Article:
When it comes to losing weight, many people want to know what the best diet is. But increasing research shows that when you eat may just as important for your health and weight as what you eat.
The importance of when we eat is tied to our internal 24-hour biological timing system, called the circadian system.
This is controlled by a master clock in the brain which helps regulate many metabolic processes in the body – including digestion, the release of hormones, and blood sugar levels, as well as when we sleep, wake up and eat.
Regular circadian rhythms (our eating and sleeping times) help to maintain normal body functions.
From a physiological perspective – for humans and many other mammals, at least – the body is used to us eating when it’s light and sleeping when it’s dark. This is in sync with our circadian rhythm.
Emerging evidence from the field of chrono-nutrition shows that eating more in line with this natural biological rhythm may help boost your health and wellbeing, and potentially help with weight loss.
Timing your meals
If you prefer to skip breakfast in favour of eating later in the day, you’re not alone. The majority of people in the UK consume most of their day’s calories in the evening.
But given our body’s preference for daylight, there may be some advantage to eating breakfast – or at least, getting more of our day’s calories into our diets earlier on.
Most evidence from the field of chrono-nutrition suggests eating breakfast regularly may protect against gaining body fat.
Research also shows that eating most of your calories a couple of hours before bedtime may increase hunger and reduce your metabolism to favour fat storage in the body’s fat tissue.
Habitually skipping breakfast and eating mostly in the evening is associated with a greater risk of weight gain as well.
Having irregular mealtimes can also affect your body weight. Shift workers, for example, are predisposed to weight gain and metabolic disorders such as type 2 diabetes, cardiovascular disease and some cancers.
It’s been suggested that the reason for this, in part, is circadian misalignment, which is when your sleep and wake cycle is misaligned with your mealtimes. Jet lag can affect digestion and sleep patterns too.
Sleep loss has also been shown to alter food desire – with studies showing that people crave high-calorie foods after a night of poor sleep. This may further result in weight gain.
However, if you’re someone who finds it hard to eat breakfast in the morning, don’t despair.
Research by myself and colleagues shows that when it comes to weight loss, the timing of your meals doesn’t affect your ability to lose weight – though early eating may have some advantages.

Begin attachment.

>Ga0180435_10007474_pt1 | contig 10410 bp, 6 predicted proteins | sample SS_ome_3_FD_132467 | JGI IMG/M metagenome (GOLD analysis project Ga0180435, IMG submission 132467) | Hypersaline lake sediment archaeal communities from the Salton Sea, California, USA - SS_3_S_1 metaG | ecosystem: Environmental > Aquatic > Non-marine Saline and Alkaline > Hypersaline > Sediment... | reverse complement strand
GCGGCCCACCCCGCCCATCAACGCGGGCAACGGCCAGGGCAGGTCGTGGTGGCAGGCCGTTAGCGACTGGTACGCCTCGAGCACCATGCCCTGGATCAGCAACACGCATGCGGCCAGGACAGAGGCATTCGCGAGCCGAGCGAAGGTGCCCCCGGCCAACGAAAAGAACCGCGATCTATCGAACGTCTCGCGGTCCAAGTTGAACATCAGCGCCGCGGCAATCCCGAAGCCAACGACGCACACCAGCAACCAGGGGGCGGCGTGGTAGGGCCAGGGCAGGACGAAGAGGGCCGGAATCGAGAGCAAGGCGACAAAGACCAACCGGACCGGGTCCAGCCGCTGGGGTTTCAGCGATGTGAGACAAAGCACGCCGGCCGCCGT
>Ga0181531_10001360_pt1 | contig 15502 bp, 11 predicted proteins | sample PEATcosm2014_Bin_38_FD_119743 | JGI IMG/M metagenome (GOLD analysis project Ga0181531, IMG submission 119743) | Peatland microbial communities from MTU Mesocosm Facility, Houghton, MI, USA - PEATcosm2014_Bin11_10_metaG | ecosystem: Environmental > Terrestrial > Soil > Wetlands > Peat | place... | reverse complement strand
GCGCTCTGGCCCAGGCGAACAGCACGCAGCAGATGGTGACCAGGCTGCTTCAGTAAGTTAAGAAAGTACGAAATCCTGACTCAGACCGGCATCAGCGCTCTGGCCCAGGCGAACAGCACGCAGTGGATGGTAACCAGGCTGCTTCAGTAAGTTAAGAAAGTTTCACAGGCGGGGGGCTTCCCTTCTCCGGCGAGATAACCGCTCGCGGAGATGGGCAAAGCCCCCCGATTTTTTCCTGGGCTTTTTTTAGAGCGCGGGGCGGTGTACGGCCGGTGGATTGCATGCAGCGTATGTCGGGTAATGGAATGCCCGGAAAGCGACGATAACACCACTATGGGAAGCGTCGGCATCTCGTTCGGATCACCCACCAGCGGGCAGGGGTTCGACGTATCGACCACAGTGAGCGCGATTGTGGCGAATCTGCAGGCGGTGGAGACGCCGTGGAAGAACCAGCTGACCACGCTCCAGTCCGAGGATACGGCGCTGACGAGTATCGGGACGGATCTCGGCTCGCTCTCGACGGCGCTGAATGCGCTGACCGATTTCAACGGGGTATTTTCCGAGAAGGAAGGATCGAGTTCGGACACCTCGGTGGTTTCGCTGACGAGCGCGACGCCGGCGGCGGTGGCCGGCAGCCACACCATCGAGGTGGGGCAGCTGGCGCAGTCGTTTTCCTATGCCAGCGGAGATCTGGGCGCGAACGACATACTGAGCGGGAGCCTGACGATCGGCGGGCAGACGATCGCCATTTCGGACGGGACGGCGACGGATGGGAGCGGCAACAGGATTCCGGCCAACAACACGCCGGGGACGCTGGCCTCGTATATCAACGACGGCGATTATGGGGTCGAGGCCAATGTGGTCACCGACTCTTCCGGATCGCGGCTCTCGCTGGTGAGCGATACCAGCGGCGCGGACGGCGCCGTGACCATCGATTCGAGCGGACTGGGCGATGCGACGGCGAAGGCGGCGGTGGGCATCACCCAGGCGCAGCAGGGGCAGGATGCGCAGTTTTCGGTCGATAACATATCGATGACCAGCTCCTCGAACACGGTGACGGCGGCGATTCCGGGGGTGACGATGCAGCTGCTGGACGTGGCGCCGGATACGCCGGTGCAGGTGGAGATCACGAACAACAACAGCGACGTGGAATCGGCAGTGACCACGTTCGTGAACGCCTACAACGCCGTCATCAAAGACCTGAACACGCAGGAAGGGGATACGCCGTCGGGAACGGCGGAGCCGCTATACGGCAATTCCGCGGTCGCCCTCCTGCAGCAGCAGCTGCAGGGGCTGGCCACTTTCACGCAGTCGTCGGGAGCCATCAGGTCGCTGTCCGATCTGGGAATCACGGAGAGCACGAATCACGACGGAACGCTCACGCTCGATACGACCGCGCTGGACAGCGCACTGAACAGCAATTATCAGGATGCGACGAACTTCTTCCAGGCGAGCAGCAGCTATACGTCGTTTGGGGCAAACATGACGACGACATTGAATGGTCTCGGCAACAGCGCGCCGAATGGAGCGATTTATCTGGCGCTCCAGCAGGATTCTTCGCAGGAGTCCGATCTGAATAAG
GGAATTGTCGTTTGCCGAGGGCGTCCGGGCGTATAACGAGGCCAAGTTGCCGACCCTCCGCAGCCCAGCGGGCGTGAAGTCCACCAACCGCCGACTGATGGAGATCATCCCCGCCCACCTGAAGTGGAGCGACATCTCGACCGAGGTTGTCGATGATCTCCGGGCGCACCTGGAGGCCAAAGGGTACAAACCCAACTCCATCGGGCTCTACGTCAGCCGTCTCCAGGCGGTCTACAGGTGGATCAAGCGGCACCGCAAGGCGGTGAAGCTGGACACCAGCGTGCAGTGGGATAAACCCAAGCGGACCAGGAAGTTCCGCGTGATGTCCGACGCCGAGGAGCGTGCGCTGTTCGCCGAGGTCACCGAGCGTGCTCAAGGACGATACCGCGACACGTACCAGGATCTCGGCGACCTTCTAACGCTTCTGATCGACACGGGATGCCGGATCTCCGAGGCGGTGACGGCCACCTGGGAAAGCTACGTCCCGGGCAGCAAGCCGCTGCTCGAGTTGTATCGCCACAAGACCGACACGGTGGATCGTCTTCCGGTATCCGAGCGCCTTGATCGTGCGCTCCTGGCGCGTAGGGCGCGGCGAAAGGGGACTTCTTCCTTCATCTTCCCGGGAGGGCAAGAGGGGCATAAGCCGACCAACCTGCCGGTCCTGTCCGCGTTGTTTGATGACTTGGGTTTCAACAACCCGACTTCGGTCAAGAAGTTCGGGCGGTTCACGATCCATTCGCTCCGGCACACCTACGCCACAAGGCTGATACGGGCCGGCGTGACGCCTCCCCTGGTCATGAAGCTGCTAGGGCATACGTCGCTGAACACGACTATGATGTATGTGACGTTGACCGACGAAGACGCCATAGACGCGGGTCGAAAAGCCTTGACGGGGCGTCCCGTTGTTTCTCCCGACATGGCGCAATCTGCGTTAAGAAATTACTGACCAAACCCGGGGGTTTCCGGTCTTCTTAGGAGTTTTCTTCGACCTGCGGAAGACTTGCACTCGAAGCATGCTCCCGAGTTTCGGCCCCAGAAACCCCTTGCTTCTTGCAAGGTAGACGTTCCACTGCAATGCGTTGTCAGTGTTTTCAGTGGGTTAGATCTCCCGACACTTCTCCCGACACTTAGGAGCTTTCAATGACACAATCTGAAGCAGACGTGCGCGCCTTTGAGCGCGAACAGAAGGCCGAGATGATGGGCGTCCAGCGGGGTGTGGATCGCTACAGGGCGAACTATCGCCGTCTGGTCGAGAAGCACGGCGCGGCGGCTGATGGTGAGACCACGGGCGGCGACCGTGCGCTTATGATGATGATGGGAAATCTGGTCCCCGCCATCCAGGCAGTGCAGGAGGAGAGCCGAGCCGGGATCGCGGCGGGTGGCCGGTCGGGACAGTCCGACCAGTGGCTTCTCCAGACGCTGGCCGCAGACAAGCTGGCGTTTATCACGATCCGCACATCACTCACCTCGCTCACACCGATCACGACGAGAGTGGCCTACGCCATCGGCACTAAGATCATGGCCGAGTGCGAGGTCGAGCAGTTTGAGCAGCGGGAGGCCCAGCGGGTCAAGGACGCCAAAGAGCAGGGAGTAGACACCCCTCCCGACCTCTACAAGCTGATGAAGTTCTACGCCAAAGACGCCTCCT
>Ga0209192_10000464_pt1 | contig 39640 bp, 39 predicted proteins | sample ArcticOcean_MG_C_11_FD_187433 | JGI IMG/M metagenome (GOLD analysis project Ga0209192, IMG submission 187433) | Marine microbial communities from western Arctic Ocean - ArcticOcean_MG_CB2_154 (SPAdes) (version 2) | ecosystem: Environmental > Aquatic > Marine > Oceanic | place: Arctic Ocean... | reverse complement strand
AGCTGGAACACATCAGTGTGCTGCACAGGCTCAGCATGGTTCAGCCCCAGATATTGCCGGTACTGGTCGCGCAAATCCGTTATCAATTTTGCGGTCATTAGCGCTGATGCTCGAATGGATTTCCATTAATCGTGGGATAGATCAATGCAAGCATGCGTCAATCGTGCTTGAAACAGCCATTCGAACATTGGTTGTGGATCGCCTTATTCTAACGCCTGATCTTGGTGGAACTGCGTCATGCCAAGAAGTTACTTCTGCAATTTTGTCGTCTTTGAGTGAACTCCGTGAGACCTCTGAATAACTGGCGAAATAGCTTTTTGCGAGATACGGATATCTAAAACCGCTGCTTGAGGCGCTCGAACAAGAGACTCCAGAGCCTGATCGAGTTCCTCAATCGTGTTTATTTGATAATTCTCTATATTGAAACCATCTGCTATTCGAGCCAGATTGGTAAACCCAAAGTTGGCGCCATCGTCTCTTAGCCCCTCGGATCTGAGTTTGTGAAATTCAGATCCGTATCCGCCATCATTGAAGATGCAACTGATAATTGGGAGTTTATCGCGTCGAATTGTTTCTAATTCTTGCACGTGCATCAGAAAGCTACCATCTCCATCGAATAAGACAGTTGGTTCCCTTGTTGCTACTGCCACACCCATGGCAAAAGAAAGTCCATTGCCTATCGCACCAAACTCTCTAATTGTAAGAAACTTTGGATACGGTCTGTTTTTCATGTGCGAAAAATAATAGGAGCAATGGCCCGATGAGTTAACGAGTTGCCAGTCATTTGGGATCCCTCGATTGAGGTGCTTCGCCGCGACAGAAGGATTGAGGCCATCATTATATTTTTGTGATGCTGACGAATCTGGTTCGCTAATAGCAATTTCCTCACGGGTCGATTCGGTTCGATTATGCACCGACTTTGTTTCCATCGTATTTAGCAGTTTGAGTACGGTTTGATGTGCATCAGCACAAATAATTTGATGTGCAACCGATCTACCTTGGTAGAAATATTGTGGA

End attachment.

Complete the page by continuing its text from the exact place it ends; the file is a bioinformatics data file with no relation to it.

Our study compared the effect of eating calories predominantly in the morning versus in the evening. In one group, participants ate 45% of their day’s calories at breakfast, 35% at lunch and 20% at dinner.
The other group had the opposite eating pattern, with 45% of their day’s calories consumed at dinner.
We found that adults in both groups had similar weight loss regardless of when they ate the bulk of their day’s calories. This result might be particularly reassuring for people who work shifts.
One thing we did find, though, was that eating a big breakfast was most beneficial for appetite control. This may be useful when sticking to a strict calorie limit in order to lose weight.
The type of breakfast you eat is also important. Another study we conducted shows that appetite and satiety (feeling full) are influenced by the macronutrients (fat, protein and carbohydrates) in your meal.
For example, high-protein meals were shown to make participants feel fuller for longer. And because these meals were satisfying, it also made participants less likely to give into cravings later on.
Some good examples of high-protein breakfasts include yoghurts, eggs, baked beans and toast, kedgeree (smoked fish, boiled egg and rice) or a fruit and vegetable smoothie with added quark or tofu.
So, based on the available evidence, it appears that eating most of your meals during the earlier daylight hours may be beneficial for your health and body weight.
Timing your workouts
Exercise is also important when it comes to our health. However, it’s not yet clear whether exercising at a certain time of day is more beneficial.
One study, which compared the effect of high-intensity interval training (HIIT) on blood sugar levels in men with type 2 diabetes, found that exercising in the afternoon was better than exercising in the morning when it came to improving blood sugar levels.
This may be important in managing the condition in the long term.
However, a separate study conducted in people who did not have any health conditions found the timing of your workout was less important than when you ate.
The researchers found that participants who consumed around 700 calories before 11am were more physically active and had more stable blood sugar throughout the day, compared with participants who fasted until noon.
Both of these factors may help to prevent weight gain in the long run.
So, while the timing of your workout may be personal preference, when you have your pre-workout meal does matter when it comes to health.
In general, by taking lessons from chrono-nutrition and tuning back into our body clocks, it may be possible to better look after our health in a way that’s more aligned with our biology.
Written by Alex Johnstone. The Conversation.